Friday, 8 June 2018

Bourdain's Love Affair with Hong Kong

Anthony Bourdain crossing Victoria Harbour on a Star Ferry
This evening while I was out for dinner, my colleague texted me to say that celebrity chef Anthony Bourdain had committed suicide. He was 61 years old.

It was such a shock to read the news, with scant details at the time, that he was found dead in his hotel room in Strasbourg while filming his TV show, Parts Unknown.

Only a few days ago his episode on Hong Kong had aired and people I know who were in it was very excited to see it on the small screen.

Bourdain has visited Hong Kong several times, but in this episode he enlisted the help of cinematographer Christopher Doyle to star in and shoot some scenes. The well-traveled chef has admired Doyle's work for years, citing Chungking Express and In The Mood for Love as his favourite movies.

Cinematographer Chris Doyle was in the episode too
For Doyle, creating art is a moment in time that can't be recreated -- spoken like a true artist. In the show Bourdain looks thrilled just to hang out with the filmmaker.

And he isn't just interested in eating, Bourdain wants to get to know Hong Kong better than a tourist. He learns the city is changing so fast that young people are nostalgic for their childhood, and are sad when shops they knew when they were young are shuttered. But it's a fact of life in Hong Kong.

He also finds life for local people has changed in the last 10 years with the government making it more difficult to express themselves even though it is enshrined in the Basic Law.

There is even a scene of a man who fixes umbrellas for a living and gives tips on how to keep them in good condition. I didn't even know there was such a service available, but the man says people like to repair umbrellas because they have sentimental value if they were given to them by loved ones.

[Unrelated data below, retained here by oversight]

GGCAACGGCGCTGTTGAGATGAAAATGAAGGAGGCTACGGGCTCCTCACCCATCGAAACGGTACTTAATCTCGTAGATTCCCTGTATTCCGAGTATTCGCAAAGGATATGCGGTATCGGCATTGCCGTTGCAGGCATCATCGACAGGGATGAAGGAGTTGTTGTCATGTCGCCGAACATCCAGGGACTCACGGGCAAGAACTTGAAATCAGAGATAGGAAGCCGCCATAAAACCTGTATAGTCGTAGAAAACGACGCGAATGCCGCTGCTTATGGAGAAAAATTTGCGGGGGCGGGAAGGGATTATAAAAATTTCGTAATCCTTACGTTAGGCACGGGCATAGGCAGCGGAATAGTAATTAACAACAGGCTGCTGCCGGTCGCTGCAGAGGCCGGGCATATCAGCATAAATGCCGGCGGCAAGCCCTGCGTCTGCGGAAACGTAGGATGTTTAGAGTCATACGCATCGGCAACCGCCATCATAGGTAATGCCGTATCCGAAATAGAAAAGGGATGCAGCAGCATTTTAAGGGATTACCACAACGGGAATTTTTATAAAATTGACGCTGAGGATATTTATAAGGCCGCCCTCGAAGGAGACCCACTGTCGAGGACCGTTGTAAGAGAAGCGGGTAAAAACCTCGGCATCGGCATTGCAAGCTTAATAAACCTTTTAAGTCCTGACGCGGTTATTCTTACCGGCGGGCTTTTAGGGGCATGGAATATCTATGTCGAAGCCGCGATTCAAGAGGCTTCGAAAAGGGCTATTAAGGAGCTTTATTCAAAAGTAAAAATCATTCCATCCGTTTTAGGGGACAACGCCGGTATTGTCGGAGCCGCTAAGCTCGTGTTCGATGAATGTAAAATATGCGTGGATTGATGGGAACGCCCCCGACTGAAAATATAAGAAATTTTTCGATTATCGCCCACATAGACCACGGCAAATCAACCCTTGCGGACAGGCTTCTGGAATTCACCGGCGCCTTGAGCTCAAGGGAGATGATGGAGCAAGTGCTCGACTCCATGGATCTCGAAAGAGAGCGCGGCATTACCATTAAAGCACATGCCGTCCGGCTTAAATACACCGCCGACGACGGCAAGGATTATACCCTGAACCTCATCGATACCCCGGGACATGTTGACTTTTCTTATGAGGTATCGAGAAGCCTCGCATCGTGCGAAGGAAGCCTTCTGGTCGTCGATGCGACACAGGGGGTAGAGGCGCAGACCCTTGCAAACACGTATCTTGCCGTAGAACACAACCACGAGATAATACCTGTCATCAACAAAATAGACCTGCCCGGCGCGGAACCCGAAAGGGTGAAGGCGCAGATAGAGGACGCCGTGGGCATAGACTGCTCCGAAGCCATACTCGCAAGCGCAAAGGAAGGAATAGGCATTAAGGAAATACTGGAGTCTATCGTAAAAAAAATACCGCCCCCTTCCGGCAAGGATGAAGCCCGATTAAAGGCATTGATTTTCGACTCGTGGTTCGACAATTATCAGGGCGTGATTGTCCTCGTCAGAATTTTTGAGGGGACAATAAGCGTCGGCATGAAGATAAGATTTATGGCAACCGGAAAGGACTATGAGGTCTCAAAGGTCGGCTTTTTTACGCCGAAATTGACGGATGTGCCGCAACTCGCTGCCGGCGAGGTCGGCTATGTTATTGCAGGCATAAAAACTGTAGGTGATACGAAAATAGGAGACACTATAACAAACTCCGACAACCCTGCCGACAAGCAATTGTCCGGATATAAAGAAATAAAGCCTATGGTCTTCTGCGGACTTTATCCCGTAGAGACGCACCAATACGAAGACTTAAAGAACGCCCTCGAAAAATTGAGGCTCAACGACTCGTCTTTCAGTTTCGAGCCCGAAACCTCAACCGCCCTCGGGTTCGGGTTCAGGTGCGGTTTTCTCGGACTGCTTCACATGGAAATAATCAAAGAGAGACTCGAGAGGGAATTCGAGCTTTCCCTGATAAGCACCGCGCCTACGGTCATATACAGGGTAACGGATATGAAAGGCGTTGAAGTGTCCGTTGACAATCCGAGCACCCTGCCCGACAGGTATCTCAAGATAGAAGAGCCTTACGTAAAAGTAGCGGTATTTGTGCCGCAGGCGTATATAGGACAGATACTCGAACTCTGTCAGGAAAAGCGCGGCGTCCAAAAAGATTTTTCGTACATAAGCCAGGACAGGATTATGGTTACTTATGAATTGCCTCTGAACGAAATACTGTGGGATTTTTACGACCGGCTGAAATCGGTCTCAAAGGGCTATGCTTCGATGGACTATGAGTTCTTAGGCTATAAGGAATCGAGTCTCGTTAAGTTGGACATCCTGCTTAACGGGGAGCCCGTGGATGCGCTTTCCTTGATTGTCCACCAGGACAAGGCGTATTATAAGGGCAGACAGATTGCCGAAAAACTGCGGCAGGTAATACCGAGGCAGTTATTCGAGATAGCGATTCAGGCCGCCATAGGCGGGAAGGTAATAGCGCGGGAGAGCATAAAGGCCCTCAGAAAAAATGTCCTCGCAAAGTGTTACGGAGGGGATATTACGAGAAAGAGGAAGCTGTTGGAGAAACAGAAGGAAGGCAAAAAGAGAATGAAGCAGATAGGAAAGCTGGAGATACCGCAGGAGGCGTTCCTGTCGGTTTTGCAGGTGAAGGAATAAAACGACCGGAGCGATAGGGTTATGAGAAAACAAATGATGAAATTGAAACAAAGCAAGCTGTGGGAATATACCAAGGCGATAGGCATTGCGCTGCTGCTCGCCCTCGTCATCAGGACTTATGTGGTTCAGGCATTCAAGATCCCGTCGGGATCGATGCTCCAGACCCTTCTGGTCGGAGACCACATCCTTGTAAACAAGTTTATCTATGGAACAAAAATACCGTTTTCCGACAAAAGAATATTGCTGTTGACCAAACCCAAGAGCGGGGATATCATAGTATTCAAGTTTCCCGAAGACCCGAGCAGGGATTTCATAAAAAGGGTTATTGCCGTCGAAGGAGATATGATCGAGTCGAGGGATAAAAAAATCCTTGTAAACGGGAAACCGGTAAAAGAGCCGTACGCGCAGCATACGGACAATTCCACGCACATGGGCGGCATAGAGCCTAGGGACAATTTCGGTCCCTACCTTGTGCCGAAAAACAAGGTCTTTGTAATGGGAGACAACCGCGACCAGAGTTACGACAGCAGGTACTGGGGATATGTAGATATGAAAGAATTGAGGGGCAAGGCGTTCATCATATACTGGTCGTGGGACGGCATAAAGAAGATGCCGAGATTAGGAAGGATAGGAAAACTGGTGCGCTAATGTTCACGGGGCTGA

In Happy Paradise that re-interprets Cantonese food
To say Bourdain is a champion of Hong Kong is an understatement and we haven't even gotten to the food yet.

He is not judgemental at all about it until he puts it into his mouth and tries it. Everything from macaroni in soup with spam and fried egg to baked fish intestines to bamboo pole noodles covered in shrimp roe. He evaluates them for the taste and tries to understand ad appreciate how these dishes came about.

Bourdain's love affair with Hong Kong is so evident in his shows, which endeared him to local people even more.

We are sad that he left us too soon, but at least he fulfilled his wish to be in Hong Kong filming with Doyle. RIP.

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